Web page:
Guest Author - Asha Sahni
John Brown - close confidante to Queen Victoria, the man who pulled the queen out of deep depression and seclusion after the death of her husband – was born in Craithie, near Balmoral, in 1826. Queen Victoria and her husband Albert bought the Balmoral lands in the mid-nineteenth century – they proceeded to build Balmoral Castle and knock down the older building which had taken pride of place on the estate. Victoria and Albert inherited John Brown with the estate – he had been ghillie to the previous owner, Sir Robert Gordon.
Brown became a favourite of Albert, who asked his ghillie to spend time with the queen – initially this involved taking the queen on excursions, but his role grew in to one of attendant to the monarch when she was at Balmoral.
After Albert’s death in 1861 the queen withdrew into herself; her prolonged period of seclusion and mourning damaged her public image, and her household decided that the ghillie both she and Albert had favoured might be just the person to bring her out of depression. Although his benefits as a tonic for the queen were recognised, many felt uncomfortable with Brown’s ways – his Scottish brogue, his straight talking, his commitment to and familiarity with a woman far above his station.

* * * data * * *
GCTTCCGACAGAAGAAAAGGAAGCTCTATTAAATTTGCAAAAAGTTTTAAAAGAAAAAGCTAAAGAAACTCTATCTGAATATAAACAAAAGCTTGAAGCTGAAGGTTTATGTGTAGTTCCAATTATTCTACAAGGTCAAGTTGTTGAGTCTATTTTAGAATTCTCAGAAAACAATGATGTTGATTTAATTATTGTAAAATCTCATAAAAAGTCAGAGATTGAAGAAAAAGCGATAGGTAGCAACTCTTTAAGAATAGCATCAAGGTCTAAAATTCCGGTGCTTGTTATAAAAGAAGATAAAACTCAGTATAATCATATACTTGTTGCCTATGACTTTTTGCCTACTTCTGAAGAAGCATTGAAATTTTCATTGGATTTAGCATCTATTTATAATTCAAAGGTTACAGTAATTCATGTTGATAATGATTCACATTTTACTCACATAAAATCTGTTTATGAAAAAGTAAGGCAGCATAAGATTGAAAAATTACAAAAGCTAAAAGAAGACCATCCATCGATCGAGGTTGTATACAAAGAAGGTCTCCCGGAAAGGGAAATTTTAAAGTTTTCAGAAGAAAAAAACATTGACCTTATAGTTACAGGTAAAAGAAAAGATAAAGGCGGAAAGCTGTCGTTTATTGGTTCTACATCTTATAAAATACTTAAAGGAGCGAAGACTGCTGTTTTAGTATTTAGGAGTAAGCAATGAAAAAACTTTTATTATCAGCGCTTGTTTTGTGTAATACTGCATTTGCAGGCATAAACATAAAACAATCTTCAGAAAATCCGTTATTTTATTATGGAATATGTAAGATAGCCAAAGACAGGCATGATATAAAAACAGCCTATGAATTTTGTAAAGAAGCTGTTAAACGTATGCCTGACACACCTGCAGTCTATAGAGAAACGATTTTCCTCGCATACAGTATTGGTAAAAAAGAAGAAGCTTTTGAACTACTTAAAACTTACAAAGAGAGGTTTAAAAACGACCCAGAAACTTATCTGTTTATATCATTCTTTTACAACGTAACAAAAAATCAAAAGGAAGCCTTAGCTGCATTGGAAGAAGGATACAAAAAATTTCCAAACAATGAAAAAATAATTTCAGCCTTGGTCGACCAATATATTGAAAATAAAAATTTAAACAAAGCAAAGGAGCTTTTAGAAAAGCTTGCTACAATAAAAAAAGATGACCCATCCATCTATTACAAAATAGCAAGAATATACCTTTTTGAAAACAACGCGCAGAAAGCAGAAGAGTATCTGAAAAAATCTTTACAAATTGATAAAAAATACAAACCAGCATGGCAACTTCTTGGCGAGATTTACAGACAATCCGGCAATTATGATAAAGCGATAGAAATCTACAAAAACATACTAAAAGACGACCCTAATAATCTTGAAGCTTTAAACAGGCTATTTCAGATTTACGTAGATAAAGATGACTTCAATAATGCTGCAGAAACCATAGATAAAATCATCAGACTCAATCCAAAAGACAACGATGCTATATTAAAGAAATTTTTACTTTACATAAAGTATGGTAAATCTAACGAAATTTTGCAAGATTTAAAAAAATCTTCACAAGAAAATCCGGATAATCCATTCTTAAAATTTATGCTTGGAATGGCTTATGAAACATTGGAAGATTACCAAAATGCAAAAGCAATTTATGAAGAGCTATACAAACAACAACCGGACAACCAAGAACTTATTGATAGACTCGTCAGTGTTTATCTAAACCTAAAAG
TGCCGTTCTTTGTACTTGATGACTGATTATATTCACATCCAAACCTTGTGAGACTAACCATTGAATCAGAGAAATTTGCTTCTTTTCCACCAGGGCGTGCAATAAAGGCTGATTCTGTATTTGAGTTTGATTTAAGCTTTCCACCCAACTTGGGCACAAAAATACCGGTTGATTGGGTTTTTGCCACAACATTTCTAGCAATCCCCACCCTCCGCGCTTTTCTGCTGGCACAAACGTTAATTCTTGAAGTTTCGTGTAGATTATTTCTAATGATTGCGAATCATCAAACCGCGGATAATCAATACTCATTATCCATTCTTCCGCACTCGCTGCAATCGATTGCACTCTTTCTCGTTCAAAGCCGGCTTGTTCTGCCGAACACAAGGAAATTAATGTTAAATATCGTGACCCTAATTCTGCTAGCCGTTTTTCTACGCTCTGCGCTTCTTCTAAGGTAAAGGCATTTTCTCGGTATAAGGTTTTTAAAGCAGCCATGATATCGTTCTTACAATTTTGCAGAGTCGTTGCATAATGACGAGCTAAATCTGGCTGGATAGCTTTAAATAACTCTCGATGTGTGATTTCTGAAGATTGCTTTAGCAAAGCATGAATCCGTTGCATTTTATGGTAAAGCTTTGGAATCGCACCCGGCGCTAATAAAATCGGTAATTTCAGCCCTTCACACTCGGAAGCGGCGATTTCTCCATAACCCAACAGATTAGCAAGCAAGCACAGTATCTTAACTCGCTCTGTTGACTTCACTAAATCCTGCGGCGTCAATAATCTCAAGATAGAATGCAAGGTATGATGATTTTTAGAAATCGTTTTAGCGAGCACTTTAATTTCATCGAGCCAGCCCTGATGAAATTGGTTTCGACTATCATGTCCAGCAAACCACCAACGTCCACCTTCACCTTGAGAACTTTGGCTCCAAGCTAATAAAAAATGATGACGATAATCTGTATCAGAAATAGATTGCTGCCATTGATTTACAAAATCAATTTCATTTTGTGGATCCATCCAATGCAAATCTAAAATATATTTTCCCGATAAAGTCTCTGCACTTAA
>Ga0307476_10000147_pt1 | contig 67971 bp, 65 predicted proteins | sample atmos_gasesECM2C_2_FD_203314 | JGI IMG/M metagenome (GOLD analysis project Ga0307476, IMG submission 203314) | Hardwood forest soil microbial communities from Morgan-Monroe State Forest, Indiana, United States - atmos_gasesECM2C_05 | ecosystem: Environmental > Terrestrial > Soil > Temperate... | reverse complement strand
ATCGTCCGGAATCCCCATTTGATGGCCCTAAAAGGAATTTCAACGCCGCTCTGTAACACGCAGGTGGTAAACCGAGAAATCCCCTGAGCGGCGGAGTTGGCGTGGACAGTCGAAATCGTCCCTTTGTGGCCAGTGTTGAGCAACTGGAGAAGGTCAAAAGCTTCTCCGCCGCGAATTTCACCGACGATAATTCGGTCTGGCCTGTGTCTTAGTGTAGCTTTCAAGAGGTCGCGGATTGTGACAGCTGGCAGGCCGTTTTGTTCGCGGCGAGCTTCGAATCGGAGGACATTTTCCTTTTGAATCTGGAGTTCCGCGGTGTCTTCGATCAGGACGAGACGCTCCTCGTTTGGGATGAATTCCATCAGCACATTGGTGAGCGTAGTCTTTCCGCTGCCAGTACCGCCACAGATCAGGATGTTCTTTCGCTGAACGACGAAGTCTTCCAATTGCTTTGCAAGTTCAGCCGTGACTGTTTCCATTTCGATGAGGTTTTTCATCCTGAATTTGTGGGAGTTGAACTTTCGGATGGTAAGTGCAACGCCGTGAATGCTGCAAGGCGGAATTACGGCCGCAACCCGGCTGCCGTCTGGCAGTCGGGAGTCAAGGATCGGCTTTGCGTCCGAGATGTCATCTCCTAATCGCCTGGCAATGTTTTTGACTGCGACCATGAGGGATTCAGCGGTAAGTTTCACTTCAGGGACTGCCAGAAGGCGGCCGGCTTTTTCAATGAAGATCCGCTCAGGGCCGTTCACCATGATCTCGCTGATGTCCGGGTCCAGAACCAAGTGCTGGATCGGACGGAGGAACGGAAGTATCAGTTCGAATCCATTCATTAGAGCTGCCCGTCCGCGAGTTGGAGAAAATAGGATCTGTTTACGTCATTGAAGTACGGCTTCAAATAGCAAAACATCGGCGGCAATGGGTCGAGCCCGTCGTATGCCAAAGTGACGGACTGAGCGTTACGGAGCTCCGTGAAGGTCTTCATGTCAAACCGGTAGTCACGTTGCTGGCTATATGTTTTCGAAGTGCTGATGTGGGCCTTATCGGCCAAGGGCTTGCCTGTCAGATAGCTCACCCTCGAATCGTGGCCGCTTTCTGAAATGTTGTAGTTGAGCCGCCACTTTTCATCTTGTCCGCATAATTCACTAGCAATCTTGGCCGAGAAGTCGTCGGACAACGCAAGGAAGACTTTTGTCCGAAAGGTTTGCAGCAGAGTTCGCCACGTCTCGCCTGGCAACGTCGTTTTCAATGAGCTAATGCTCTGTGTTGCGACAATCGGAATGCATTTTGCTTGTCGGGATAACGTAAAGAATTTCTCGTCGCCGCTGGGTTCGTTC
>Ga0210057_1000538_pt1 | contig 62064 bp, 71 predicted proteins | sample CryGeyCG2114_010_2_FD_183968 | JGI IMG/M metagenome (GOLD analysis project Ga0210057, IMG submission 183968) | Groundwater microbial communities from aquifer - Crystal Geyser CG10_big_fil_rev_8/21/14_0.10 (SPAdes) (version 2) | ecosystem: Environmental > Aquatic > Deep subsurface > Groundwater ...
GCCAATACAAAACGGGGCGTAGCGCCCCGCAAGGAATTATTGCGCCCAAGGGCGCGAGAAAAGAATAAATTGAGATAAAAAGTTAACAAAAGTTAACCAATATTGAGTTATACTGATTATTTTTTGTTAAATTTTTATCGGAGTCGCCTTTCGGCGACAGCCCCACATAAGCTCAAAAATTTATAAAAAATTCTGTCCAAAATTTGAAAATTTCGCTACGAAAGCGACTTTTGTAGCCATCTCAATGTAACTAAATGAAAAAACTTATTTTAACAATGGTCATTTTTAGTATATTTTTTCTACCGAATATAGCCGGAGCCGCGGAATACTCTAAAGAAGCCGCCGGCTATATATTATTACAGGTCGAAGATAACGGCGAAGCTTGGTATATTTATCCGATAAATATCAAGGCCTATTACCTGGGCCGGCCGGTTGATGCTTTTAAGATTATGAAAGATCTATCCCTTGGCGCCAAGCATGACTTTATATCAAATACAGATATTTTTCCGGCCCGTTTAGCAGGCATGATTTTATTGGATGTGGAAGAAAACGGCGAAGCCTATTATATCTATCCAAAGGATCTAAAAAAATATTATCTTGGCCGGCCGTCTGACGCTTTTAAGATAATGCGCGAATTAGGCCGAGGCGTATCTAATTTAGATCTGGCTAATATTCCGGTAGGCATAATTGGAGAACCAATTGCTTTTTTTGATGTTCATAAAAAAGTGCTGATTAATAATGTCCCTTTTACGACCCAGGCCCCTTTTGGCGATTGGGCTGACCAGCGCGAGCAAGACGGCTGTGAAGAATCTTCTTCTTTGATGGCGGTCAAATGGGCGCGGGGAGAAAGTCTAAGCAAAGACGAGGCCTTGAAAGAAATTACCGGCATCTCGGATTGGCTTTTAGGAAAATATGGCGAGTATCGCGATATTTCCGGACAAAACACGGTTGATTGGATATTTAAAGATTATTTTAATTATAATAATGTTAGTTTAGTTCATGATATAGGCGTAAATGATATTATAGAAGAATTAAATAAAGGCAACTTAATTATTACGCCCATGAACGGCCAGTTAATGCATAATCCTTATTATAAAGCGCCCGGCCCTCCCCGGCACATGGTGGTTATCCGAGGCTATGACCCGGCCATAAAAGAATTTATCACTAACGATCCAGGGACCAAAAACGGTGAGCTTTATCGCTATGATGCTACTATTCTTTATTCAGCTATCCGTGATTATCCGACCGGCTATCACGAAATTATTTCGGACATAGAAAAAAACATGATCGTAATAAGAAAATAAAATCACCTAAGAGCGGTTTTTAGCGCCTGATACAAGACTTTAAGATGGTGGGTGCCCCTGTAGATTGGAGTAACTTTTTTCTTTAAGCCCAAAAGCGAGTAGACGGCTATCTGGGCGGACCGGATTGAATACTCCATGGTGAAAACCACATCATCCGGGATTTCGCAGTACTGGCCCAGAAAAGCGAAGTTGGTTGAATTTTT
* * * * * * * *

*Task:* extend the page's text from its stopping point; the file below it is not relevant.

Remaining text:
Stories abound about the possibilities of a relationship between Queen Victoria and John Brown. The title of the film Mrs Brown plays on the rumour that the queen and Brown married secretly. It has also been suggested that they had a child together, though it is unlikely this could have taken place after Albert’s death, for Victoria was forty-two when her husband died, already the mother of nine children. No solid evidence has emerged for these claims (although the queen did frequently give her favourite servant gifts), but some believe it is possible that any papers evidencing an improper relationship between the queen and her ghillie were destroyed. Given that most of her family did not like the man and resented John Brown’s relationship with the queen, the theory may hold merit.
John Brown saved his queen’s life at least once – foiling one of several assassination attempts. It could be argued that he also saved her life by rescuing her from the misery of her own company after Albert’s death. In 1883 Brown caught a bad cold, but as ever devoted to his royal duties he did not take time to rest and recover – the result, an early death at the age of fifty-six. Brown was mourned by his queen who placed a statue of her ghillie in Balmoral’s grounds; she was persuaded not to publish a book about her servant, but she did dedicate her book More Leaves from the Journal of a Life in the Highlands to John Brown.